7. 7. A “subtle, delicate,vivid and responsive art of communica- tion must take possession of the physical machineryof transmission and circulation andbreathe life into it.”
  8. 8. Mens conscious life of opinion andjudgment often proceeds on asuperficial and trivial plane. Buttheir lives reach a deeper level. Thefunction of art has always been tobreak through the crust ofconventionalized and routineconsciousness. Common things, aflower, a gleam of moonlight, thesong of a bird, not things rare andremote, are means with which thedeeper levels of life are touched sothat they spring up as desire andthought. This process is art.
  9. 9. Publication is partial and thepublic which results is partiallyinformed and formed until themeanings it purveys pass frommouth to mouth... We lie, asEMERSON said, in the lap of animmense intelligence. But thatintelligence is dormant and itscommunications are broken,inarticulate and faint until itpossesses the local community asits medium.
  10. 10. The capital handed down from pastgenerations, and upon whosetransmission the integrity ofcivilization depends, is no longeramassed in those banks termedbooks, but is in active and generalcirculation, at an extremely low rateof interest. ...The significanceattaching to reading and writing, asprimary and fundamental instru-ments of culture, has shrunkproportionately as the immanentintellectual life of society hasquickened and multiplied.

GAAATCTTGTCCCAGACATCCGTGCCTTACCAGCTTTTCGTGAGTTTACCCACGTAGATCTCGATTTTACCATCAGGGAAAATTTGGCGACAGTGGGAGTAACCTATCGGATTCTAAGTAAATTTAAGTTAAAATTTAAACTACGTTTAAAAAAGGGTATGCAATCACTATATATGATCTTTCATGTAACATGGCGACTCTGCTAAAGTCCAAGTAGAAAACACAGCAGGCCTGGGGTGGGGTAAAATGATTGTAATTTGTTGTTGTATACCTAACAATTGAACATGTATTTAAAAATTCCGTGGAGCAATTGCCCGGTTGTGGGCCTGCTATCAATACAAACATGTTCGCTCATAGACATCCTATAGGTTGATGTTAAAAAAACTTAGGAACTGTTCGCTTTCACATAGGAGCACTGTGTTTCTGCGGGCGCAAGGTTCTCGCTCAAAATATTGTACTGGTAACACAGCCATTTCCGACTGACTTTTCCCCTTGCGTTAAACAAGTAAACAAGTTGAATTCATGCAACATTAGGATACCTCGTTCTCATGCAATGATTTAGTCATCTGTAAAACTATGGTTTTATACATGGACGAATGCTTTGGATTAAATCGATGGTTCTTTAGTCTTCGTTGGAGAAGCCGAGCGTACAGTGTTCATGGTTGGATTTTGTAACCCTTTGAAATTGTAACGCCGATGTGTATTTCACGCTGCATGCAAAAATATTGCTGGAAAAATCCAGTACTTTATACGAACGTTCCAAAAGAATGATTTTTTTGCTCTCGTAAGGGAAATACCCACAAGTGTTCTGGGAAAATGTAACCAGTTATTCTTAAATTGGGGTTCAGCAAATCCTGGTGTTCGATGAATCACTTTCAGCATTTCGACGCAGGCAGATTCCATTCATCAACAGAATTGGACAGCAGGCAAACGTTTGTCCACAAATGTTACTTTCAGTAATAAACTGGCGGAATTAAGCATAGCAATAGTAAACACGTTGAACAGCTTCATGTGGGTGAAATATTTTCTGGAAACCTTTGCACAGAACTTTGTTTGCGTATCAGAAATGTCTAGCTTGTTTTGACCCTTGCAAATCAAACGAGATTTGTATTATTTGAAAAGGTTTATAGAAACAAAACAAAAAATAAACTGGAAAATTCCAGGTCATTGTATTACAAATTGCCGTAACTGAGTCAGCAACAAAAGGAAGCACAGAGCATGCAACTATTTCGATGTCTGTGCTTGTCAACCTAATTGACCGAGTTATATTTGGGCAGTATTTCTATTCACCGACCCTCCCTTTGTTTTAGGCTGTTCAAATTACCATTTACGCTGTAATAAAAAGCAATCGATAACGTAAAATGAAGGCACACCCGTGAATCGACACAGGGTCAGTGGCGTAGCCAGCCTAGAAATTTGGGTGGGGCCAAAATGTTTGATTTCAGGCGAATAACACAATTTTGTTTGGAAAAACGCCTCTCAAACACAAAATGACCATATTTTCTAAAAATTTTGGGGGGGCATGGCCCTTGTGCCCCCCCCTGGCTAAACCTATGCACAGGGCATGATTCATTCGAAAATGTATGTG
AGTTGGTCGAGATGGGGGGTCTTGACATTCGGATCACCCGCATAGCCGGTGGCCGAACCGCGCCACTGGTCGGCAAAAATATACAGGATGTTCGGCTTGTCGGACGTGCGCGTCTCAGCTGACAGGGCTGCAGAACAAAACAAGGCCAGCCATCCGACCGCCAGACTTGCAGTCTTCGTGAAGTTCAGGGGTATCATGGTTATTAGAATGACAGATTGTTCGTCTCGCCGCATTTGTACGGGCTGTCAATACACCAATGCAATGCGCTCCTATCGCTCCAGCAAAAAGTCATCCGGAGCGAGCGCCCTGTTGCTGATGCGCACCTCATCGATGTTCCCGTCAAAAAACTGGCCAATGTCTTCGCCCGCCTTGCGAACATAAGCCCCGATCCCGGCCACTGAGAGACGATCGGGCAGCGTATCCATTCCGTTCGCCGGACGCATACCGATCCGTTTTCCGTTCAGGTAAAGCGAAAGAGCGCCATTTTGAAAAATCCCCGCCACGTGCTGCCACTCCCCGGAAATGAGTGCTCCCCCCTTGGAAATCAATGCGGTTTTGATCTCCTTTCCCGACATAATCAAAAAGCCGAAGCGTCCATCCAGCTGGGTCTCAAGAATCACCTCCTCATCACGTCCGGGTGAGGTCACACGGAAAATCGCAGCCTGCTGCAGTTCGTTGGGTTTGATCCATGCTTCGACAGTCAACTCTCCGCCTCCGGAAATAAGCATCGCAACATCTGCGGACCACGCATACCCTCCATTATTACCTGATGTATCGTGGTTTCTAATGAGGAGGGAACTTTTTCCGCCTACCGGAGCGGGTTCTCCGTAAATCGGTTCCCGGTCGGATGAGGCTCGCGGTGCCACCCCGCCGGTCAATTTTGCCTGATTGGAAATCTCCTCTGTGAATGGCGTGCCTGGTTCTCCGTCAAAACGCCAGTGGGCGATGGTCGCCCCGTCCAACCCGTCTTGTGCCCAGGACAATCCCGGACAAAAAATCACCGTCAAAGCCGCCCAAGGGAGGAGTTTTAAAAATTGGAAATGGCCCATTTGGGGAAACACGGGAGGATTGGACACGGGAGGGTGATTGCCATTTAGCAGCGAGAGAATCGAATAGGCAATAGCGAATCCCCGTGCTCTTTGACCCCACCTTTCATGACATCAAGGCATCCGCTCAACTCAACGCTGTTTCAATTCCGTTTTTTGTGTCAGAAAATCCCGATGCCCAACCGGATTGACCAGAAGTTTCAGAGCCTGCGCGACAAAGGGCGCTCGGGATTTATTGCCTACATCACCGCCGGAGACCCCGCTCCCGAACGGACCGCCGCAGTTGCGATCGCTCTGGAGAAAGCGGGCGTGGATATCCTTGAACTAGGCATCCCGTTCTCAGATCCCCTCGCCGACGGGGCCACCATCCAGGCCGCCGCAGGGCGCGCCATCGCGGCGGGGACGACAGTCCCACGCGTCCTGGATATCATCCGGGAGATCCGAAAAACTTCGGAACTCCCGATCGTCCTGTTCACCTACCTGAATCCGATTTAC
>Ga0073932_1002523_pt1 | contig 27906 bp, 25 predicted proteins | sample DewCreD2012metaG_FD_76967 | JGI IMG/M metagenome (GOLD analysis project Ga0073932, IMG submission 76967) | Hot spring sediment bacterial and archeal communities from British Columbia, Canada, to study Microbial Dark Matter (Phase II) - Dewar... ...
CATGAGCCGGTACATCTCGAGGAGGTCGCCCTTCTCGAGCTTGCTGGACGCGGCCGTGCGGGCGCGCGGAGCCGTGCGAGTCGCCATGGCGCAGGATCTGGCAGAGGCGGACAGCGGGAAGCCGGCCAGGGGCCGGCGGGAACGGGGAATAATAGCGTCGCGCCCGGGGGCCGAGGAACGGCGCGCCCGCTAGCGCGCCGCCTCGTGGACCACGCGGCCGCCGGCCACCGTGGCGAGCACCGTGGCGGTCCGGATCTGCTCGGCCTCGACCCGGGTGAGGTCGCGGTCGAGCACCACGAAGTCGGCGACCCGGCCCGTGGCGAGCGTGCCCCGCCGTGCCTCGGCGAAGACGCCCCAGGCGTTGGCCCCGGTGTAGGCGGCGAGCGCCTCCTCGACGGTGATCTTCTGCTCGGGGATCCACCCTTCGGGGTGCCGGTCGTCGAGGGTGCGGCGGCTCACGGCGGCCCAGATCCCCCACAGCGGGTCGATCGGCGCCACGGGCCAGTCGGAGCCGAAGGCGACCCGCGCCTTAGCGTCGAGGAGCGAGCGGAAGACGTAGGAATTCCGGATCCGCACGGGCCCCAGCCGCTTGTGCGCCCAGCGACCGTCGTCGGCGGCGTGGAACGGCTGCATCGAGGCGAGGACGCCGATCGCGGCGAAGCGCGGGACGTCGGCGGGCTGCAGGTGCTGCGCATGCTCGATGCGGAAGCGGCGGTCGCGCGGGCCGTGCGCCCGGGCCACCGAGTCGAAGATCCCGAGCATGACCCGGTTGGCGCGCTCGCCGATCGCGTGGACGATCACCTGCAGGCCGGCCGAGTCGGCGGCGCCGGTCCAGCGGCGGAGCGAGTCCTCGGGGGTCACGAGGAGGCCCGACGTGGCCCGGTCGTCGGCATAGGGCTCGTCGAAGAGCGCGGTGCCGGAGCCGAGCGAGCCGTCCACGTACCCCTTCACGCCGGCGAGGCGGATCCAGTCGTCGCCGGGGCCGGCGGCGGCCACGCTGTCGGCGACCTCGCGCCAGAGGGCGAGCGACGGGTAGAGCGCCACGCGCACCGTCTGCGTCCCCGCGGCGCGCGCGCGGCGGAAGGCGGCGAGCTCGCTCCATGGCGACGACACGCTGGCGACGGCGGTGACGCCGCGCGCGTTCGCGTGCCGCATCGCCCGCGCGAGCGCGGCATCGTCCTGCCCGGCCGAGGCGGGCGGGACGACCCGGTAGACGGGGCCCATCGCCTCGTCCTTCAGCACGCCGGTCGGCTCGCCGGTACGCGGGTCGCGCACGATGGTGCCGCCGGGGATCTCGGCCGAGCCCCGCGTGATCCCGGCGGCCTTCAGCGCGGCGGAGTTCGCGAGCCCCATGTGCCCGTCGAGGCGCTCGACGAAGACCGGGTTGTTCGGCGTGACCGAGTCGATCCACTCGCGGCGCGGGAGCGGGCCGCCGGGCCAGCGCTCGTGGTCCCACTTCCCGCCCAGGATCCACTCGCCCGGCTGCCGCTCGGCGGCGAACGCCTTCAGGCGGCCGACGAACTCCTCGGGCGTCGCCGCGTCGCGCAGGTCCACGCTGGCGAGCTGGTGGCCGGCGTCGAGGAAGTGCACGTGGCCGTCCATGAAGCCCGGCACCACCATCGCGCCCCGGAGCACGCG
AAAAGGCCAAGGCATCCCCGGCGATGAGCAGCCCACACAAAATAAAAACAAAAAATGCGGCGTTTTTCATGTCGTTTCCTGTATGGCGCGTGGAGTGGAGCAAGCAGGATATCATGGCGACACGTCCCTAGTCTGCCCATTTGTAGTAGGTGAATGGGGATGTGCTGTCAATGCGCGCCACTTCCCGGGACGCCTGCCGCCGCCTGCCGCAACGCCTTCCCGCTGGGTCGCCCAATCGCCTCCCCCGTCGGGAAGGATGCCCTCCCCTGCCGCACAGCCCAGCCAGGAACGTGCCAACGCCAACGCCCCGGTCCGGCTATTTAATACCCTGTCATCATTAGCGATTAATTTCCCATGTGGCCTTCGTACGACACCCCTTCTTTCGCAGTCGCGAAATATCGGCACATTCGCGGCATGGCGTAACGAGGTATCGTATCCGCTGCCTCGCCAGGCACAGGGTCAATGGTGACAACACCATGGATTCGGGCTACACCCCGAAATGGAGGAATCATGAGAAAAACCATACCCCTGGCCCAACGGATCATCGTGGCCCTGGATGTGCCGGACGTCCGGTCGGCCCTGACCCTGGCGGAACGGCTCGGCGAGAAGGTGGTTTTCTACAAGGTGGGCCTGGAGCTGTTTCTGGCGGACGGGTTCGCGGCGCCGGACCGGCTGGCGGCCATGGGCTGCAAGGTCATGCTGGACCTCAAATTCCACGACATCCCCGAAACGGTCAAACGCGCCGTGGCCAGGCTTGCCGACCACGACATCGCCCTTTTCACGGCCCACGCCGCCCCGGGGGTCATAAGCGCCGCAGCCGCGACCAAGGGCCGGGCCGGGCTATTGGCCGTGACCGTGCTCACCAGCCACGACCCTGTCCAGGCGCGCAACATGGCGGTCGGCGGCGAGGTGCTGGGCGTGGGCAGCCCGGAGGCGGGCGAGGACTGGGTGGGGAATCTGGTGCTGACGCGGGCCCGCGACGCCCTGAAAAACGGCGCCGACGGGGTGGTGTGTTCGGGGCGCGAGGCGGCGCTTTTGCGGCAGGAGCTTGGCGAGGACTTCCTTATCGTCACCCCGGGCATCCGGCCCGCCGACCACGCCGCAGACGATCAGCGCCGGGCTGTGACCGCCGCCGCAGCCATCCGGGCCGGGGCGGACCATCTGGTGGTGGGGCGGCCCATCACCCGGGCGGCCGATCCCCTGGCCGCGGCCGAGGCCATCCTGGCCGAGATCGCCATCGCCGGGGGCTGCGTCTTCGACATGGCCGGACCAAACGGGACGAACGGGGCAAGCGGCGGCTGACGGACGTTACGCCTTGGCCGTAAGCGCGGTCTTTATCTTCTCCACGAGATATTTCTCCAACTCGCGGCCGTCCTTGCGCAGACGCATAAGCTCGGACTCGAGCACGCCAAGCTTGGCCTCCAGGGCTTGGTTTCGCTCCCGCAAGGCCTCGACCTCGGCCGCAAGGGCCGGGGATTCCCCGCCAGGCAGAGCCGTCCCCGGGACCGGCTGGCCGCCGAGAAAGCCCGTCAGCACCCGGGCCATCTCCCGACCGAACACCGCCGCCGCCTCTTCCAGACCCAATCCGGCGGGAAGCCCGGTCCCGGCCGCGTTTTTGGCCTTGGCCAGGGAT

11. 11. The significance attaching to readingand writing, as primary andfundamental instruments of culture,has shrunk proportionately as theimmanent intellectual life of societyhas quickened and multiplied. Theresult is that these studies [inreading and writing] lose theirmotive and motor force. They havebecome mechanical and formal, andout of relation—when madedominant—to the rest of life.
  12. 12. It has, wherever introduced, de-stroyed, once for all, the superstit-ion that the text-book is the sumand end of learning; it has helpeddispel those vicious methods of rotestudy which that superstition foster-ed; it has compelled the instructorhimself to broaden and freshen his knowledge...
  13. 13. “postal principle” or“dissemination:” a“kind of trans-mission that can bedescribed as asym-metrical and uni-directional. The m-edium” in thiscontext, asKraemer explains,“bridges a distancewithout annullingit.”
  14. 14. Multiply and disribute; but don’t subtract.
  15. 15. The aim of communication [accordingto this principle] is not connection, butreunification. Via communication,speakers transform heterogeneity intohomogeneity, difference into identity,achieving a kind of unification as a‘single voice.’ ...The erotic principleunderstands communication as aconcurrence of separate halves; itannuls difference. Its normativity isderived from dialog. ...from the eroticperspective media constitute a formof disturbance since unification of thedisjointed fractions tolerates no middle space.”
  16. 16. Educational tracts and primers writtenexplicitly for mothers obliterated their owntextuality for the sake of their addressees.Books disappeared in a Mother’s Mouthwhose original self-exploratory experiencehad been instituted by those very books.
  17. 17. Dewey... is the perfect foil toRamus in his striving to dislodge the school from the fantasticRamist idea of it as immediateadjunct to the press and as the supreme processer or hopper through which the young and all their experience must pass in order to be available for "use."